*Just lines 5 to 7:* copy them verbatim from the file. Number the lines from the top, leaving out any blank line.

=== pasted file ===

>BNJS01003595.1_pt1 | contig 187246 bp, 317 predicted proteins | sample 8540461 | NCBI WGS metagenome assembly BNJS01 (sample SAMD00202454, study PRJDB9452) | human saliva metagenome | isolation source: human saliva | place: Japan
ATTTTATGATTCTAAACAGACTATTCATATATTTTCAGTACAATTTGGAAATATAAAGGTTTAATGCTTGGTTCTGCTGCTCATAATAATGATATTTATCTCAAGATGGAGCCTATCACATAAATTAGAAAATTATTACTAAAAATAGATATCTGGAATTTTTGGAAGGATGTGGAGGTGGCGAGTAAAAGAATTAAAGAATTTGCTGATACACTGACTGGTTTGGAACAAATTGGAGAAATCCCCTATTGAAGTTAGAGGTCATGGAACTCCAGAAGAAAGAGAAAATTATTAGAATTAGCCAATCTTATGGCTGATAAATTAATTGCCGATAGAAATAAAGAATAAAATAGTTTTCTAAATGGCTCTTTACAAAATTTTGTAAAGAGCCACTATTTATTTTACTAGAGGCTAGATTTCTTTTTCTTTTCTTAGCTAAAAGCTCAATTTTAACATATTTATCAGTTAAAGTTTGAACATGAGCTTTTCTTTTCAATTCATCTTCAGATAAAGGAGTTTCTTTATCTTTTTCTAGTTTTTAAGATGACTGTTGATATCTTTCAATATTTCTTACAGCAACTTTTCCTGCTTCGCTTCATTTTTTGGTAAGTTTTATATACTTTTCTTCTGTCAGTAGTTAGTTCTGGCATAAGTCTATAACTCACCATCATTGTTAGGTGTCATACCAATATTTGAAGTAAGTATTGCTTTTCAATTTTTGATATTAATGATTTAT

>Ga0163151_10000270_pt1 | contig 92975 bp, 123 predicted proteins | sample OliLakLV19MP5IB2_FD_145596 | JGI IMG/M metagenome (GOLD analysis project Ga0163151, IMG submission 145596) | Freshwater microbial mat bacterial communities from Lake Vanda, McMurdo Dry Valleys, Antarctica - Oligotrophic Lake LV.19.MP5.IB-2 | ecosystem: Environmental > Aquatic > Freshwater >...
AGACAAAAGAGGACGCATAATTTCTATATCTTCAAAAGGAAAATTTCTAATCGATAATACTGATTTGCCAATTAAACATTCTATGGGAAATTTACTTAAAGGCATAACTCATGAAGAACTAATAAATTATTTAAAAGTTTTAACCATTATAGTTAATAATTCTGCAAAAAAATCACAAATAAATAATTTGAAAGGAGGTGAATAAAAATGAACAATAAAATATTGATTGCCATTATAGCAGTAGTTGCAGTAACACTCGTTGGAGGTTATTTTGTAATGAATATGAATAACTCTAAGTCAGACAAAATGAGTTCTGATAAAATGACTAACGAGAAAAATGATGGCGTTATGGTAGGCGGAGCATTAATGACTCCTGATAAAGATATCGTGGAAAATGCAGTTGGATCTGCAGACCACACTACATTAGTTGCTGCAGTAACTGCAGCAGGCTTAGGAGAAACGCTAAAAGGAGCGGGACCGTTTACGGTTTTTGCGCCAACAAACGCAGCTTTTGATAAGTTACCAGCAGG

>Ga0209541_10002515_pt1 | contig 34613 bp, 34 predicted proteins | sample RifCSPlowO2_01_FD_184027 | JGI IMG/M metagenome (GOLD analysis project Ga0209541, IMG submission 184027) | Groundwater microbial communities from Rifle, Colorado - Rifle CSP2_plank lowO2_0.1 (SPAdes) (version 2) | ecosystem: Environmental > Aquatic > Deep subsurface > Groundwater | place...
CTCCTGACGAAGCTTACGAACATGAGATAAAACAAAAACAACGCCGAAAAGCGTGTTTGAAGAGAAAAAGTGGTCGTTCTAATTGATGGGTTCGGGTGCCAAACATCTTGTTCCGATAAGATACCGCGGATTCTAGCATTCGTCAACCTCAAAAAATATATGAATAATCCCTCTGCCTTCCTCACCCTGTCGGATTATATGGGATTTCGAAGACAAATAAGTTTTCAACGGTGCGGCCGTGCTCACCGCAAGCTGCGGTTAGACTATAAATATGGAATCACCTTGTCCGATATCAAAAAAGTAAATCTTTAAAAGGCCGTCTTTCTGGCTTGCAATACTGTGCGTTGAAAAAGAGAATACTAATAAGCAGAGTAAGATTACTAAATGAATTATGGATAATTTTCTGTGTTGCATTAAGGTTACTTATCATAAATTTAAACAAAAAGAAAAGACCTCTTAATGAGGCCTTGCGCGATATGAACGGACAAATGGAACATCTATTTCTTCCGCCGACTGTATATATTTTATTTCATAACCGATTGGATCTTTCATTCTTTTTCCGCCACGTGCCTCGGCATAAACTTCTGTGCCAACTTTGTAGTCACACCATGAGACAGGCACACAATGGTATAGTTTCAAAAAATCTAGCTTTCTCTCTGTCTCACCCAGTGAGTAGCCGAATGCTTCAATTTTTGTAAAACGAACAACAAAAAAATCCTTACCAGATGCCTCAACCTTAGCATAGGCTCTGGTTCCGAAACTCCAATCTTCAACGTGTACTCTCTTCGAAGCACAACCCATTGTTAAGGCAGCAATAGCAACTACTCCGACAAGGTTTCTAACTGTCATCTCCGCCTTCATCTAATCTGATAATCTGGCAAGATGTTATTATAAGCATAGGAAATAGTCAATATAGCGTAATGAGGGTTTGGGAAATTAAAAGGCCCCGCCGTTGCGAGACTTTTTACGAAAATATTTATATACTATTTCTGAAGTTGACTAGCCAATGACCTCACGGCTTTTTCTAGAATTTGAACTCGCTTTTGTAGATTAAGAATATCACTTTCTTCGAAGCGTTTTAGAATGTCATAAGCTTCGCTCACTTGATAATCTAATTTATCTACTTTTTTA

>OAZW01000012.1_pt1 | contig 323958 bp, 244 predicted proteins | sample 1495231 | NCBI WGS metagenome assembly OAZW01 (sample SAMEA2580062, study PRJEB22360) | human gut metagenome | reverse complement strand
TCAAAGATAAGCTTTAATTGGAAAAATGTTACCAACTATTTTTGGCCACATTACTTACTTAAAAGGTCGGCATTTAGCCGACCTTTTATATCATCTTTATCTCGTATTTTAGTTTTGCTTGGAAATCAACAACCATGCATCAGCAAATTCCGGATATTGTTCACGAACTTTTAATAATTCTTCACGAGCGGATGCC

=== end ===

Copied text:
>Ga0209541_10002515_pt1 | contig 34613 bp, 34 predicted proteins | sample RifCSPlowO2_01_FD_184027 | JGI IMG/M metagenome (GOLD analysis project Ga0209541, IMG submission 184027) | Groundwater microbial communities from Rifle, Colorado - Rifle CSP2_plank lowO2_0.1 (SPAdes) (version 2) | ecosystem: Environmental > Aquatic > Deep subsurface > Groundwater | place...
CTCCTGACGAAGCTTACGAACATGAGATAAAACAAAAACAACGCCGAAAAGCGTGTTTGAAGAGAAAAAGTGGTCGTTCTAATTGATGGGTTCGGGTGCCAAACATCTTGTTCCGATAAGATACCGCGGATTCTAGCATTCGTCAACCTCAAAAAATATATGAATAATCCCTCTGCCTTCCTCACCCTGTCGGATTATATGGGATTTCGAAGACAAATAAGTTTTCAACGGTGCGGCCGTGCTCACCGCAAGCTGCGGTTAGACTATAAATATGGAATCACCTTGTCCGATATCAAAAAAGTAAATCTTTAAAAGGCCGTCTTTCTGGCTTGCAATACTGTGCGTTGAAAAAGAGAATACTAATAAGCAGAGTAAGATTACTAAATGAATTATGGATAATTTTCTGTGTTGCATTAAGGTTACTTATCATAAATTTAAACAAAAAGAAAAGACCTCTTAATGAGGCCTTGCGCGATATGAACGGACAAATGGAACATCTATTTCTTCCGCCGACTGTATATATTTTATTTCATAACCGATTGGATCTTTCATTCTTTTTCCGCCACGTGCCTCGGCATAAACTTCTGTGCCAACTTTGTAGTCACACCATGAGACAGGCACACAATGGTATAGTTTCAAAAAATCTAGCTTTCTCTCTGTCTCACCCAGTGAGTAGCCGAATGCTTCAATTTTTGTAAAACGAACAACAAAAAAATCCTTACCAGATGCCTCAACCTTAGCATAGGCTCTGGTTCCGAAACTCCAATCTTCAACGTGTACTCTCTTCGAAGCACAACCCATTGTTAAGGCAGCAATAGCAACTACTCCGACAAGGTTTCTAACTGTCATCTCCGCCTTCATCTAATCTGATAATCTGGCAAGATGTTATTATAAGCATAGGAAATAGTCAATATAGCGTAATGAGGGTTTGGGAAATTAAAAGGCCCCGCCGTTGCGAGACTTTTTACGAAAATATTTATATACTATTTCTGAAGTTGACTAGCCAATGACCTCACGGCTTTTTCTAGAATTTGAACTCGCTTTTGTAGATTAAGAATATCACTTTCTTCGAAGCGTTTTAGAATGTCATAAGCTTCGCTCACTTGATAATCTAATTTATCTACTTTTTTA

>OAZW01000012.1_pt1 | contig 323958 bp, 244 predicted proteins | sample 1495231 | NCBI WGS metagenome assembly OAZW01 (sample SAMEA2580062, study PRJEB22360) | human gut metagenome | reverse complement strand